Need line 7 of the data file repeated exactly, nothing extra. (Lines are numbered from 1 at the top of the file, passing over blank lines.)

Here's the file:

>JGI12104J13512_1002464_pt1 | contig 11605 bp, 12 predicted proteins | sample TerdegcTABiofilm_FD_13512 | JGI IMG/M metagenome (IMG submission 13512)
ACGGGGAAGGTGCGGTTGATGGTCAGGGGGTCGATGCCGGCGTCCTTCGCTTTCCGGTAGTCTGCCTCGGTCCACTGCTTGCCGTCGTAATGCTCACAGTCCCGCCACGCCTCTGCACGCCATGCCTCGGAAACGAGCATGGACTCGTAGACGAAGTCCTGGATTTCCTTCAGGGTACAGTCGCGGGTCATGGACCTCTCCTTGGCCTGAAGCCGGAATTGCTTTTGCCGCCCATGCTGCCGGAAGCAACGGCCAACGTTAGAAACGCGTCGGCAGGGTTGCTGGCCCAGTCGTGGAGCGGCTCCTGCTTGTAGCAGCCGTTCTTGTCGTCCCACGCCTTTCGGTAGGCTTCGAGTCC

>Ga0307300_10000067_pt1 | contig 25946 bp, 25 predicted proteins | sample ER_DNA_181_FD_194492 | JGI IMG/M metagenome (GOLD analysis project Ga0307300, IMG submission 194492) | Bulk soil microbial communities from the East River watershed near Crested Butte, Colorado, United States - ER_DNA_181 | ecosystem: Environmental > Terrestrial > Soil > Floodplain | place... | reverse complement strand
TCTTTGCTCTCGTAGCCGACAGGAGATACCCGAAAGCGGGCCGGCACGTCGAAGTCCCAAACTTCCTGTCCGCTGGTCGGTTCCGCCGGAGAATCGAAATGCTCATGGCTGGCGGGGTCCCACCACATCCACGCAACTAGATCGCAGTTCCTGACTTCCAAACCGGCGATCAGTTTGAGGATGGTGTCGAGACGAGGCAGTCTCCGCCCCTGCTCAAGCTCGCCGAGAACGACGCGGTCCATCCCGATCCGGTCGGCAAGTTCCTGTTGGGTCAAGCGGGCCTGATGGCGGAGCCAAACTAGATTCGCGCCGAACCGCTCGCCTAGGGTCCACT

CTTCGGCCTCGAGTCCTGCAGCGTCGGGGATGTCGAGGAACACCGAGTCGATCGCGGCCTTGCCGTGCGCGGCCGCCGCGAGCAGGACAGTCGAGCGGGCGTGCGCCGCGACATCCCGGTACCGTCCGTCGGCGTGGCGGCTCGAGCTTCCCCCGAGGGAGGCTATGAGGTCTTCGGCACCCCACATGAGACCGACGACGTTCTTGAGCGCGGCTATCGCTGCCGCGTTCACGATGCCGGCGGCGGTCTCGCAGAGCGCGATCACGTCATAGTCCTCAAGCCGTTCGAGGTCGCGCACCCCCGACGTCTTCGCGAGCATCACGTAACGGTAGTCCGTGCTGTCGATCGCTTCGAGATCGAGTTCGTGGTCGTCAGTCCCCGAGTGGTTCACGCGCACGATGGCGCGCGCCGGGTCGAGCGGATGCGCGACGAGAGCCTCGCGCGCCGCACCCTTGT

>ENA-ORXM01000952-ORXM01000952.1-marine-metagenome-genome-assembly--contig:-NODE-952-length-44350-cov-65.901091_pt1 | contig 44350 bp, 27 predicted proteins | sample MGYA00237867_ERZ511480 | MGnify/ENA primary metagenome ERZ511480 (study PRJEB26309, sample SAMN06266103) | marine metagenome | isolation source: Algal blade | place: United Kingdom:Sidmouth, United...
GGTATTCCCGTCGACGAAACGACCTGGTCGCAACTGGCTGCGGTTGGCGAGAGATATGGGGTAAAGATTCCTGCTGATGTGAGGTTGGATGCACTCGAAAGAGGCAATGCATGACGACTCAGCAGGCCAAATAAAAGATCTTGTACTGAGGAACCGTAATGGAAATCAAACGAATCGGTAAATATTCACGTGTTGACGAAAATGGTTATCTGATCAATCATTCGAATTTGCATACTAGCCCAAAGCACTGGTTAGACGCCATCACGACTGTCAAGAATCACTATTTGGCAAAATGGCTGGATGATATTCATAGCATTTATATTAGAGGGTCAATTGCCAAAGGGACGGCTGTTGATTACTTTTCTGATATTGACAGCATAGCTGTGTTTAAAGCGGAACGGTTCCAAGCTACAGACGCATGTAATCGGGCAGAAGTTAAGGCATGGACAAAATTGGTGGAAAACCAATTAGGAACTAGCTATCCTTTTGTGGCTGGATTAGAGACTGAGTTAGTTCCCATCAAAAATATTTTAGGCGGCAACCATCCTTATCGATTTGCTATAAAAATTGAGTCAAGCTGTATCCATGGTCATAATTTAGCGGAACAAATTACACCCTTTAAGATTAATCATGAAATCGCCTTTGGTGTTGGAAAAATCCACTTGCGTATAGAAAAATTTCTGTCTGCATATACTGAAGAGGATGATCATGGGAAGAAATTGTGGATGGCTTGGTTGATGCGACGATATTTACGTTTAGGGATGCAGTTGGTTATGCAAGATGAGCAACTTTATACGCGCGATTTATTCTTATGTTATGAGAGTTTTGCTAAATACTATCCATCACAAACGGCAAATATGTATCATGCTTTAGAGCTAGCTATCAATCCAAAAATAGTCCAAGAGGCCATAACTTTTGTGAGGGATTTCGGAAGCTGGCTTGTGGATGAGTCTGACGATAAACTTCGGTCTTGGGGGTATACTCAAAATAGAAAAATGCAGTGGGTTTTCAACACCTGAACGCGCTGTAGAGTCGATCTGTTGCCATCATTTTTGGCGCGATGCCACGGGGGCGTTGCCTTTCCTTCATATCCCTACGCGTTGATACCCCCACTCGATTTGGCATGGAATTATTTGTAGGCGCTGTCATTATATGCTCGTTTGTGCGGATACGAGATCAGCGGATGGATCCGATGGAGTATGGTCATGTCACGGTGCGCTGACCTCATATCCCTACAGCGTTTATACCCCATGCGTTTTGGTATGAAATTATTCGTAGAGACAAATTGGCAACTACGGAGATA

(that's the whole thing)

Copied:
GGTATTCCCGTCGACGAAACGACCTGGTCGCAACTGGCTGCGGTTGGCGAGAGATATGGGGTAAAGATTCCTGCTGATGTGAGGTTGGATGCACTCGAAAGAGGCAATGCATGACGACTCAGCAGGCCAAATAAAAGATCTTGTACTGAGGAACCGTAATGGAAATCAAACGAATCGGTAAATATTCACGTGTTGACGAAAATGGTTATCTGATCAATCATTCGAATTTGCATACTAGCCCAAAGCACTGGTTAGACGCCATCACGACTGTCAAGAATCACTATTTGGCAAAATGGCTGGATGATATTCATAGCATTTATATTAGAGGGTCAATTGCCAAAGGGACGGCTGTTGATTACTTTTCTGATATTGACAGCATAGCTGTGTTTAAAGCGGAACGGTTCCAAGCTACAGACGCATGTAATCGGGCAGAAGTTAAGGCATGGACAAAATTGGTGGAAAACCAATTAGGAACTAGCTATCCTTTTGTGGCTGGATTAGAGACTGAGTTAGTTCCCATCAAAAATATTTTAGGCGGCAACCATCCTTATCGATTTGCTATAAAAATTGAGTCAAGCTGTATCCATGGTCATAATTTAGCGGAACAAATTACACCCTTTAAGATTAATCATGAAATCGCCTTTGGTGTTGGAAAAATCCACTTGCGTATAGAAAAATTTCTGTCTGCATATACTGAAGAGGATGATCATGGGAAGAAATTGTGGATGGCTTGGTTGATGCGACGATATTTACGTTTAGGGATGCAGTTGGTTATGCAAGATGAGCAACTTTATACGCGCGATTTATTCTTATGTTATGAGAGTTTTGCTAAATACTATCCATCACAAACGGCAAATATGTATCATGCTTTAGAGCTAGCTATCAATCCAAAAATAGTCCAAGAGGCCATAACTTTTGTGAGGGATTTCGGAAGCTGGCTTGTGGATGAGTCTGACGATAAACTTCGGTCTTGGGGGTATACTCAAAATAGAAAAATGCAGTGGGTTTTCAACACCTGAACGCGCTGTAGAGTCGATCTGTTGCCATCATTTTTGGCGCGATGCCACGGGGGCGTTGCCTTTCCTTCATATCCCTACGCGTTGATACCCCCACTCGATTTGGCATGGAATTATTTGTAGGCGCTGTCATTATATGCTCGTTTGTGCGGATACGAGATCAGCGGATGGATCCGATGGAGTATGGTCATGTCACGGTGCGCTGACCTCATATCCCTACAGCGTTTATACCCCATGCGTTTTGGTATGAAATTATTCGTAGAGACAAATTGGCAACTACGGAGATA